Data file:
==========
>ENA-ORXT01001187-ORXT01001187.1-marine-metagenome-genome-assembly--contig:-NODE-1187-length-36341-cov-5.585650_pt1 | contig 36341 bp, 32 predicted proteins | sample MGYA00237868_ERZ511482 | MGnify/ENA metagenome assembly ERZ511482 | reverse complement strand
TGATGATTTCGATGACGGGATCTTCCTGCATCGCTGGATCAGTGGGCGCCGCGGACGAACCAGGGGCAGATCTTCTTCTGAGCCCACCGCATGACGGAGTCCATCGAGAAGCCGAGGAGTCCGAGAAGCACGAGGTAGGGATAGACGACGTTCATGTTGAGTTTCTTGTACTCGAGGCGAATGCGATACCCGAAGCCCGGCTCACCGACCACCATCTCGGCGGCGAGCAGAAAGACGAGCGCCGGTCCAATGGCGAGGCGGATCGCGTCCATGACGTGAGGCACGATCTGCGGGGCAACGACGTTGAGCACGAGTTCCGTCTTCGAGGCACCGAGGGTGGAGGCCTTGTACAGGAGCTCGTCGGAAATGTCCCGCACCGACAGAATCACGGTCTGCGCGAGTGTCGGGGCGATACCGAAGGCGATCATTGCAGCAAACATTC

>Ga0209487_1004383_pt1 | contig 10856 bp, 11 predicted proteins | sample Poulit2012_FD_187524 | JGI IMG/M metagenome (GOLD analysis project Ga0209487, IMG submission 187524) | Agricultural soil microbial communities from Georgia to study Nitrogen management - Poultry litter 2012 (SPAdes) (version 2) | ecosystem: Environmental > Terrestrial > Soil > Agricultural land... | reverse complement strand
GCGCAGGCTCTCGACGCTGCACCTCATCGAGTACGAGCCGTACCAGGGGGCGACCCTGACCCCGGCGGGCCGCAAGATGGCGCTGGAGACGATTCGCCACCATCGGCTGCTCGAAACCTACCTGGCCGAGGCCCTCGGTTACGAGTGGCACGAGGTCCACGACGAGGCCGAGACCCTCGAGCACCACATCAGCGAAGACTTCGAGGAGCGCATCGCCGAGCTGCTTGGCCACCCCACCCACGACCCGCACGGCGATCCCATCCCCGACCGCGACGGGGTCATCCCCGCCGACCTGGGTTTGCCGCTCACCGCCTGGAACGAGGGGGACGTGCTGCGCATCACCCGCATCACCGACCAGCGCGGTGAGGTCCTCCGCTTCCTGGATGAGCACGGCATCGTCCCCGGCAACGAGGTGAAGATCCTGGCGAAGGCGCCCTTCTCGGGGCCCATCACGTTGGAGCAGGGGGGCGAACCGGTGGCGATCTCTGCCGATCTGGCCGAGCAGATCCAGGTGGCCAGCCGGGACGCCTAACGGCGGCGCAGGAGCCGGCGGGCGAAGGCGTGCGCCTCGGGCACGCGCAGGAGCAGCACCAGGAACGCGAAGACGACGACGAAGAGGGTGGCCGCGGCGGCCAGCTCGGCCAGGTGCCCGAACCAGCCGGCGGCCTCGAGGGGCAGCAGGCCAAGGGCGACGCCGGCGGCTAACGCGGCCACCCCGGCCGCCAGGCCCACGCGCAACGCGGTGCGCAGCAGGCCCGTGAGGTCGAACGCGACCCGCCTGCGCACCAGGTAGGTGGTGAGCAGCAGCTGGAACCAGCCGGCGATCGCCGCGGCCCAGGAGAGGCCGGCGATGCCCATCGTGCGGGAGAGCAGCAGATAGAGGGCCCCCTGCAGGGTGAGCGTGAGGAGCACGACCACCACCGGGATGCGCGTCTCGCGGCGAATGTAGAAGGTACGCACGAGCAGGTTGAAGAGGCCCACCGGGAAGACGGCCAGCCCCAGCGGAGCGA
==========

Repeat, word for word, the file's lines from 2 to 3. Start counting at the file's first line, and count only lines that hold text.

TGATGATTTCGATGACGGGATCTTCCTGCATCGCTGGATCAGTGGGCGCCGCGGACGAACCAGGGGCAGATCTTCTTCTGAGCCCACCGCATGACGGAGTCCATCGAGAAGCCGAGGAGTCCGAGAAGCACGAGGTAGGGATAGACGACGTTCATGTTGAGTTTCTTGTACTCGAGGCGAATGCGATACCCGAAGCCCGGCTCACCGACCACCATCTCGGCGGCGAGCAGAAAGACGAGCGCCGGTCCAATGGCGAGGCGGATCGCGTCCATGACGTGAGGCACGATCTGCGGGGCAACGACGTTGAGCACGAGTTCCGTCTTCGAGGCACCGAGGGTGGAGGCCTTGTACAGGAGCTCGTCGGAAATGTCCCGCACCGACAGAATCACGGTCTGCGCGAGTGTCGGGGCGATACCGAAGGCGATCATTGCAGCAAACATTC

>Ga0209487_1004383_pt1 | contig 10856 bp, 11 predicted proteins | sample Poulit2012_FD_187524 | JGI IMG/M metagenome (GOLD analysis project Ga0209487, IMG submission 187524) | Agricultural soil microbial communities from Georgia to study Nitrogen management - Poultry litter 2012 (SPAdes) (version 2) | ecosystem: Environmental > Terrestrial > Soil > Agricultural land... | reverse complement strand